2011 Winter

Pittsburgh Quarterly Archives

On the Wing

The Elusive and Beautiful Green Heron

The green heron lay cradled in the crook of Bob Mulvihill’s arm like a baby, or at least that’s how I remember it. He blew on the bird’s belly and a cloud of powder down swirled forth, an adaptation that in all likelihood adds some moisture-​shedding resistance to the wing…

The Roseate Spoonbill

Roseate Spoonbills are birds worth traveling for. Sometimes they even travel to us. Typically found on the Gulf Coast, the first time I spotted one was on a marathon birding adventure I took to south Texas in 2005. To bird far from Pittsburgh meant I’d see unfamiliar species in new…

The Cedar Waxwing

Pittsburgh has produced some renowned birders and ornithologists. Our hills and rivers attract a wide variety of birds, and they, in turn, inspire generation after generation to look to the skies — from John James Audubon, who painted the long-​extinct Passenger Pigeon while passing through the Gateway to the West (an old…

Give a Little Whistle

It’s not until chapter 10 of Harper Lee’s famous novel that we are told of the magic of mockingbirds. Atticus Finch, lawyer and father extraordinaire, says, “Shoot all the bluejays you want, if you can hit ‘em, but remember it’s a sin to kill a mockingbird.” Benevolent Miss Maudie explains,…

The Scarlet Tanager

A bird on fire, a male scarlet tanager perched just above my eye level. He was in a tree at the edge of the Upper Fields Trail at Fox Chapel’s Beechwood Farms Nature Reserve. Normally high in the forest canopy gleaning insects in spring and summer, this avian migrant, roughly…

The Blue-​Gray Gnatcatcher

One spring, I ventured south to Savannah, Georgia, for some sun and warmth. As a coastal locale and part of the Atlantic flyway, it was rich with avifauna heading back to nesting territories farther north in places like western Pennsylvania. It was March, and the streets of that wonderful city…

The Northern Cardinal

Winter puts birders in a different mood. There are birds about, but they are fewer and generally more muted — focused on finding food, staying warm and getting through. The birds that stick around for a Pittsburgh winter are hardier, more committed, the stalwarts. They are the loyalists of cold.

Swainson’s Thrush

Fall is a time of movement: college students packed in SUVs returning to classes, younger kids nervous to get back to school, the lazy days of summer fading fast. Millions of birds are moving, too, some passing through the Pittsburgh area en route to wintering grounds to the south.

Season of the Killdeer

One early summer day, I was walking the paved loops of Hartwood Acres in the North Hills. Off in the distance, a band was doing a sound check on the stage and bass notes were booming through the trees. As I headed west toward Middle Road, I passed some extended…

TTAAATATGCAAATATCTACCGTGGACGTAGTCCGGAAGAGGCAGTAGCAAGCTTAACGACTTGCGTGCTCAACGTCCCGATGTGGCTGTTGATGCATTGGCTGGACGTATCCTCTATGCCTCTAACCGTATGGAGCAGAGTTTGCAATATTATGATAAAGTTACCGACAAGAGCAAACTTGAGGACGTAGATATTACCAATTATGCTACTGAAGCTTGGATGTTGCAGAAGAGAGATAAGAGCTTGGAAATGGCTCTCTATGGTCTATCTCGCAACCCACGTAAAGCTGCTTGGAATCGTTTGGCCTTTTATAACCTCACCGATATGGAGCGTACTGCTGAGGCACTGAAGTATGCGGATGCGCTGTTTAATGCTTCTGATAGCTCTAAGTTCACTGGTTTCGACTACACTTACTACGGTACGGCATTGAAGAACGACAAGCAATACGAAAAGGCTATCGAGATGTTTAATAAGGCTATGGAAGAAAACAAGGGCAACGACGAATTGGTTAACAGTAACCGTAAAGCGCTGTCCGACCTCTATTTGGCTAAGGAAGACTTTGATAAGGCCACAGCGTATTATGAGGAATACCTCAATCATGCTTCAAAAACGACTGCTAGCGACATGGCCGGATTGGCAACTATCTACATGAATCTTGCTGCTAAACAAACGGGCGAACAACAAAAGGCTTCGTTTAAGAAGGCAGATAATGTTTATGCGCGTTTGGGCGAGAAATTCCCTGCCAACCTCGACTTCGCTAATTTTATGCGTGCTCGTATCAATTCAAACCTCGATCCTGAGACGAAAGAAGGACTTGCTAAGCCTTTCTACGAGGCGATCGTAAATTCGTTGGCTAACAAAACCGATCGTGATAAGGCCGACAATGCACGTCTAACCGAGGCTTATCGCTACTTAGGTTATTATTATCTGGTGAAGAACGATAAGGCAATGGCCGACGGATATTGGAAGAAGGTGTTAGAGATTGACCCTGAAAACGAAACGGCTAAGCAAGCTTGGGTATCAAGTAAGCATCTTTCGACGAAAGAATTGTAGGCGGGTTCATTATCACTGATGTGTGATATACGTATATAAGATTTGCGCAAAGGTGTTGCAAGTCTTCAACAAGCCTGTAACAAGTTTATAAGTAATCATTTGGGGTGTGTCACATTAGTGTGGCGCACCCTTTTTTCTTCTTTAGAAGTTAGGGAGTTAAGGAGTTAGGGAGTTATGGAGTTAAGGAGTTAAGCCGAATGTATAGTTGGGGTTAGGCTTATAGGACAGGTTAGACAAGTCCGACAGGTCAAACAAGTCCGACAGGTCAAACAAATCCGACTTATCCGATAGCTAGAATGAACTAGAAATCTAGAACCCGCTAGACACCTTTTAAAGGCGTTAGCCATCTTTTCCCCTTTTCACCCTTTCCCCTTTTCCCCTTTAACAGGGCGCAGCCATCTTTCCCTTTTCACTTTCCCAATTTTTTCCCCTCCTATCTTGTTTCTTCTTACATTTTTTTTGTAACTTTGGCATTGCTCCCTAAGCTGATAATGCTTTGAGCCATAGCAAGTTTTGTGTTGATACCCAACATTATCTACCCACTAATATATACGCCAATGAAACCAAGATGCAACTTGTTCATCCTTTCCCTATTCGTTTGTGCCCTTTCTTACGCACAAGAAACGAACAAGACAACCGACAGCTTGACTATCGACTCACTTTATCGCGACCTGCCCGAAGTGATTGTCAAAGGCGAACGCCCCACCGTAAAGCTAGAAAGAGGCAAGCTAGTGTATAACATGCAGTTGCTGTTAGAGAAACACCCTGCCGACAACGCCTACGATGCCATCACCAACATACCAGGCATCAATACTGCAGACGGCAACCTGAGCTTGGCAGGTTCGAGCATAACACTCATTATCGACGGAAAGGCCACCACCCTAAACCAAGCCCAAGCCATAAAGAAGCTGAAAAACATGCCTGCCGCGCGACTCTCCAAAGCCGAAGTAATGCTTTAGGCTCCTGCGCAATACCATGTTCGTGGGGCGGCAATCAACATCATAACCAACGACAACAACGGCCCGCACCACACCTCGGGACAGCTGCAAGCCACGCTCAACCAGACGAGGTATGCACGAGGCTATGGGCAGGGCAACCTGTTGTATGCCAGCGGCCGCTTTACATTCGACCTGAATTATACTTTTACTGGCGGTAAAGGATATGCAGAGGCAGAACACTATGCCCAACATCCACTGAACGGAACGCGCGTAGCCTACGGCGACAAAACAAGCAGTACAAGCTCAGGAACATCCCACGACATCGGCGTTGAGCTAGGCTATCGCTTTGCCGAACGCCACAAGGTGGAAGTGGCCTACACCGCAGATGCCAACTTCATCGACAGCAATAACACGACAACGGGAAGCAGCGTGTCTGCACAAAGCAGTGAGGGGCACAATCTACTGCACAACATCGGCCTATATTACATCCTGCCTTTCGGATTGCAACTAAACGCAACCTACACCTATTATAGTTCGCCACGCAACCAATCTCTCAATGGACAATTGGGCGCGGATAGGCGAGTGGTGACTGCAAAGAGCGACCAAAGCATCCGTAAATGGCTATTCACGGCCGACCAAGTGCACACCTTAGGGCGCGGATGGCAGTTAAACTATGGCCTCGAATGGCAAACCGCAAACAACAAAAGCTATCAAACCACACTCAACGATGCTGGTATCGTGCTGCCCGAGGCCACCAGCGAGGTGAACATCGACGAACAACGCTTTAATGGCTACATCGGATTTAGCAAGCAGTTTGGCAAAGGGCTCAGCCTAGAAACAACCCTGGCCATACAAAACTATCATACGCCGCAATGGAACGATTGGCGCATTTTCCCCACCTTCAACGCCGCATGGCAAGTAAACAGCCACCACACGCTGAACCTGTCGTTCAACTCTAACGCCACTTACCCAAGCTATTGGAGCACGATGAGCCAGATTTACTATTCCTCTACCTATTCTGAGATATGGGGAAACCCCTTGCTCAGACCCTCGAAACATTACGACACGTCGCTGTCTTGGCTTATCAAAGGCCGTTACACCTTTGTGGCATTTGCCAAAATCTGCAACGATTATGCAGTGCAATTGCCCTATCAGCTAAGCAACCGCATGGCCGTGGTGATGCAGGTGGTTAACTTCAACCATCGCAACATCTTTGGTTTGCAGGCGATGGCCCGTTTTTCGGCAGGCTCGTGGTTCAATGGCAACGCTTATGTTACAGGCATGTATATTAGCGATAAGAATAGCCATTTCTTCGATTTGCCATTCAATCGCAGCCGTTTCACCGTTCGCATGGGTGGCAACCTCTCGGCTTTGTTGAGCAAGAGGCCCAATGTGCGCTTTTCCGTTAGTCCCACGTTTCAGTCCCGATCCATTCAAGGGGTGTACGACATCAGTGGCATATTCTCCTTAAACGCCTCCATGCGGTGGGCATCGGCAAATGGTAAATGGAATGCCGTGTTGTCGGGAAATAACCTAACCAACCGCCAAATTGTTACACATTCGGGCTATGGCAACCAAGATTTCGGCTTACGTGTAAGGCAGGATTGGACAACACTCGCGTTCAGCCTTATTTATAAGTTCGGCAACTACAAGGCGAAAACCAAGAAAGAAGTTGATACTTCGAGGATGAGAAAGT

American Redstart

Are we separate from nature or part of it? Superior to all creatures, the apex of creation, or simply one species among millions? Does self awareness make us unique? What about our sense of past, present and future?

The Eastern Bluebird

Sometimes winter brings surprises. Some are massive, like a burying storm; and some are almost unnoticed, like an unexpected bird on a branch. Now is the season to look for the Eastern Bluebird, whose flash of color can be as brilliant as a winter sky after a big snow or…

Beautiful and bold

It is often the voice of the Blue Jay that initially attracts our notice. With a vocal range like its cousins the crows and ravens, the Blue Jay produces loud, strident calls, bounding whistling notes, as well as imitations of the scratchy shrieks of hawks and other birds. More than…

A Flash of Blue

A ratchety, staccato rattle announces the arrival of a Belted Kingfisher along one of Pittsburgh’s riverbanks, over a stream, or across a pond. I love the sound of the bird, so distinctive, as I scan for it in the sky. And I’m not alone. The great English poet Gerard Manley…

A little yellow friend

The potato chip bird. that’s how my students remember it. At first, they think it’s a canary. I show them pictures on the opening day of class, and they see yellow and call out “Big Bird?” “No,” then, “Canary?” “Wrong continent.” That’s before they’ve learned to use their eyes and…

Wintering in Pittsburgh

It may be funny to think of Pittsburgh in the same geographic thought as, say, Miami, but for dark-​eyed juncos, which spend many months to our north, we’re all sand and sunsets.
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